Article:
There is no reason for thinking that followers of Jesus today should expect to be any less offensive than Christians in the early church. 

The Christian message of good news is, in part, that people are in the wrong, that they need to change, and that if they don’t they will pay a terrible price after death. 

Generally speaking, people don’t like being told that they are in the wrong, they resent being told to change, and they have little sympathy with those who warn them that bad things are coming their way.  They get offended.

In some popular Christian thinking there seems to be the idea that when the good news is proclaimed, non-Christians will either respond positively to it or they will simply not be interested. 

In the Bible, however, we find a wider range of reactions.  Some people respond positively.  Some are uninterested.  But many respond in a hostile manner.  And we should expect all these reactions today.

Our job is to shine the light in front of people.  But for many, when that light shines in their eyes, it causes discomfort and they respond with hostility.

Other ways in which we should expect to offend

It is not just by directly proclaiming the good news that we should expect to cause offence.  There are other ways too in which this will often happen if we are following Jesus as we should. 

For example, as Christians our moral values are bound to conflict with those of the society in which we live.  And when we criticise sinful practices we will often be hated for it.  That is normal procedure the world over.  It is not a sign that we have done anything wrong.

It is also very common for Christians to find themselves in situations where doing the will of God means offending family members.  The Bible warns us about the need to put God above our families (Matthew 10:37; 19:29; Mark 10:29-30; Luke 14:26; 18:29-30).  And we must therefore take proper account of these warnings.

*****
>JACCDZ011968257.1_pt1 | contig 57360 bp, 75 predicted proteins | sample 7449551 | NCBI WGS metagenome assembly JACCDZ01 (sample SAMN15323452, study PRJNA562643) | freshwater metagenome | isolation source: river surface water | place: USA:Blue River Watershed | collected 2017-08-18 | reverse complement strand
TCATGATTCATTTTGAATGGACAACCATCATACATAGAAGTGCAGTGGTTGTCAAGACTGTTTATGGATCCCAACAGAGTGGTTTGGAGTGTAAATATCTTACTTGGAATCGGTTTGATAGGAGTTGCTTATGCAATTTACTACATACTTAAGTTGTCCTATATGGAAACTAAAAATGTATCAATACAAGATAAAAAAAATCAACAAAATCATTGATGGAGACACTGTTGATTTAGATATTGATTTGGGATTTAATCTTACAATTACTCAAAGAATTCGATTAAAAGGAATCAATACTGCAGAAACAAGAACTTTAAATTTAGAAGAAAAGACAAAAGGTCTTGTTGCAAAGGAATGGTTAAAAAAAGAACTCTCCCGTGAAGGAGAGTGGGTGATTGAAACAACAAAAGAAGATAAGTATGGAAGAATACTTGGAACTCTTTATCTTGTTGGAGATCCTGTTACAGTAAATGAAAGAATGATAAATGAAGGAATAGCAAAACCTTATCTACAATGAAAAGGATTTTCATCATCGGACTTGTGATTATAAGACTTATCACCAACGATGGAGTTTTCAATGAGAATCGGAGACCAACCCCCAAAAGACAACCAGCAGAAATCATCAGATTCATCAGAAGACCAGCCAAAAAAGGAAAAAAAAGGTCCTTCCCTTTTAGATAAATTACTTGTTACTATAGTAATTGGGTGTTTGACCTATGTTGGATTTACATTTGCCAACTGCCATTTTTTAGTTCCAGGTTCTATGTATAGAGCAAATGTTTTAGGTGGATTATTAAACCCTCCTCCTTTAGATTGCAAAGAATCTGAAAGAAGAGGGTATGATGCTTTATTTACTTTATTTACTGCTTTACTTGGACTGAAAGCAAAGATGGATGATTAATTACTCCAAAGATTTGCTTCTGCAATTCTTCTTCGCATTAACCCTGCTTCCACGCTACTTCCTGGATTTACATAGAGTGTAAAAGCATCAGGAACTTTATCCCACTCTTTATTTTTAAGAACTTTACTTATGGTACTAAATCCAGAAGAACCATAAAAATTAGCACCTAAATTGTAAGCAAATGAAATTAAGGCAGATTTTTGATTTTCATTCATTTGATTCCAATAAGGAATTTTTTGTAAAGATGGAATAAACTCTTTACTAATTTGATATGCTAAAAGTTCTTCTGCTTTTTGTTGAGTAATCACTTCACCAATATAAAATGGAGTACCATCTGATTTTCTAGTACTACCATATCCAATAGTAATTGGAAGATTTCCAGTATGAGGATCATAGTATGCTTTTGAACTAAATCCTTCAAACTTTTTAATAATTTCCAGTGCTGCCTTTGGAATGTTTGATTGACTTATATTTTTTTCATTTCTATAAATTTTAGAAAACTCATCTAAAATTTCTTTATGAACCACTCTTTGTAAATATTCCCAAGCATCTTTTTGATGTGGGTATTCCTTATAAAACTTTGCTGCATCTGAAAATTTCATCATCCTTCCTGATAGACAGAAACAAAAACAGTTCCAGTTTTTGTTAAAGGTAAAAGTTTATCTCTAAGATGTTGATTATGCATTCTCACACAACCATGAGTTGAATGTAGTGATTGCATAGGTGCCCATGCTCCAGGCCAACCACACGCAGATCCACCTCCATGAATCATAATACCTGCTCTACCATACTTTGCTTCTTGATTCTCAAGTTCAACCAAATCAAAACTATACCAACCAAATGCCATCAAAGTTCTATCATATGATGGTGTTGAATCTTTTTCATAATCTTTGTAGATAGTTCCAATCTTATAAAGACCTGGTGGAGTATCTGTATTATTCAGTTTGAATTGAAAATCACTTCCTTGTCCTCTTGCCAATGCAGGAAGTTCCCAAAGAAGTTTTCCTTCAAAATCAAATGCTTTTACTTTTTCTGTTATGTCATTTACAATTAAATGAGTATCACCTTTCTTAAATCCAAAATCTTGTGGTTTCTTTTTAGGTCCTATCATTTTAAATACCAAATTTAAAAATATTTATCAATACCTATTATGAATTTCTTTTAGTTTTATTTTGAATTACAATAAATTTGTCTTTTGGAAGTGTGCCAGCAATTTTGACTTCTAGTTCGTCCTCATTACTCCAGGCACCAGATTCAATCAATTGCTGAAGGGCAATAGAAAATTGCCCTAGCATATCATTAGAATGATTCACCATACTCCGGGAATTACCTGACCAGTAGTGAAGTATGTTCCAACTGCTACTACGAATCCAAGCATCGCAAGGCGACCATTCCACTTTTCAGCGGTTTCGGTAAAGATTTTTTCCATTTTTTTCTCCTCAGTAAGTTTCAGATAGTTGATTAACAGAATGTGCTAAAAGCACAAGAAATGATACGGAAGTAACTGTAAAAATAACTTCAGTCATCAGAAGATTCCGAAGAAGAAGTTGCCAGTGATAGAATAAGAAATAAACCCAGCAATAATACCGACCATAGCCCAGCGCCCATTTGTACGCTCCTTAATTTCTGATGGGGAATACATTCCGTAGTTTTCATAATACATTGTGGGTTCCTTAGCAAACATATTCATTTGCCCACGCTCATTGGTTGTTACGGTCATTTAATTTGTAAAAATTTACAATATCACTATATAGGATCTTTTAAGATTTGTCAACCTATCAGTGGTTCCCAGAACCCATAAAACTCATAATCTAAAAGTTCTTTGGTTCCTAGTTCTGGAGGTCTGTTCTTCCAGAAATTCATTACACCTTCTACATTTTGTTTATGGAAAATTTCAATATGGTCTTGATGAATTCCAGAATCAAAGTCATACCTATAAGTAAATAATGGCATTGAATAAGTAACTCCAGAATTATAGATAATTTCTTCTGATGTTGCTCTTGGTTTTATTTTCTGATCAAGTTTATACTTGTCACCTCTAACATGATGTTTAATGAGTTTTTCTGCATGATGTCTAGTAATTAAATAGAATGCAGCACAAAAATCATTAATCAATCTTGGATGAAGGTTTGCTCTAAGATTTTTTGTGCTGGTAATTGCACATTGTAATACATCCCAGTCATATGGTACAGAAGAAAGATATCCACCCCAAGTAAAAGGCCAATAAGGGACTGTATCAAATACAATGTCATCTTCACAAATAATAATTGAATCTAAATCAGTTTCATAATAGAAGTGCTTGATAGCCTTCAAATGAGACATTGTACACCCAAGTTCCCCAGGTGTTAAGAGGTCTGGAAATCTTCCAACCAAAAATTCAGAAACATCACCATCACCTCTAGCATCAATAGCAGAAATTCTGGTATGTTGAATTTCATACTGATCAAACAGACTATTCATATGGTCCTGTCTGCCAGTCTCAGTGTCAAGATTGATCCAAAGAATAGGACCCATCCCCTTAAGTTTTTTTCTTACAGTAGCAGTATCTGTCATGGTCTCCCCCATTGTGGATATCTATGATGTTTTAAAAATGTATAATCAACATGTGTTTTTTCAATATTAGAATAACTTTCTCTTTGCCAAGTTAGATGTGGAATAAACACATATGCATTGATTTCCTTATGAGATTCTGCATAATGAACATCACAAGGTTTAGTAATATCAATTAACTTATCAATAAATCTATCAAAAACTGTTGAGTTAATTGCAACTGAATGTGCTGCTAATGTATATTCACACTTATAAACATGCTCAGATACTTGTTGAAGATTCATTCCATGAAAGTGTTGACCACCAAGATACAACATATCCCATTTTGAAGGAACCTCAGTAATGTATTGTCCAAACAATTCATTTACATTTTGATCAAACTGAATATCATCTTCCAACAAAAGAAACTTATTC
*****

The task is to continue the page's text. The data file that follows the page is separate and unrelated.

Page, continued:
All too often, without seeking God’s will, Christians fit their behaviour and schedules to meet the expectations of family members, sometimes almost automatically. 

However, Christian discipleship is a much more radical thing than is often realised.  Being a Christian means making Jesus the exclusive Lord of our lives.  Everything we do without exception should be submitted to Him.  And we must therefore be diligent and determined not to let anything or anyone get in the way of our devotion to Christ. 

Biblical instruction not to cause offence

Although we can expect often to offend people, there are also places in Scripture where we are told to take care not to cause offence (e.g., 1 Corinthians 10:32-33; 2 Corinthians 6:3).  Even Jesus can be found acting in this way at times (e.g., Matthew 17:27). 

This, however, is very different from what we have been thinking about above.  It has to do with situations in which offending people is not a necessary consequence of doing the will of God.

When we can do God’s will without offending people, we should certainly be careful not to cause offence.  In fact, I am sure that we should often go out of our way in an effort not to offend, even when that means doing things we find unnecessary. 

However, on those occasions when the will of God does cause offence, we should never shrink from offending.  Nor should we think that we must have done something wrong when we meet with hostility. 

Taking stock

If offending non-Christians is not part of our Christian experience, we should ask God if we might be doing something wrong.  As we have seen, the Bible makes it abundantly clear that following Jesus and causing offence typically go hand in hand.  So if we are not offending people, that is probably a sign that all is not well.

Similarly, when considering how highly to rate Christian leaders, one of the questions we should ask is how much offence they cause, offence, that is, for a good reason.  If a Christian leader is someone who is generally highly regarded by non-Christians, that may be a sign that something about his ministry is not right.  It may suggest that he is keeping quiet about something that he should be speaking out on more boldly.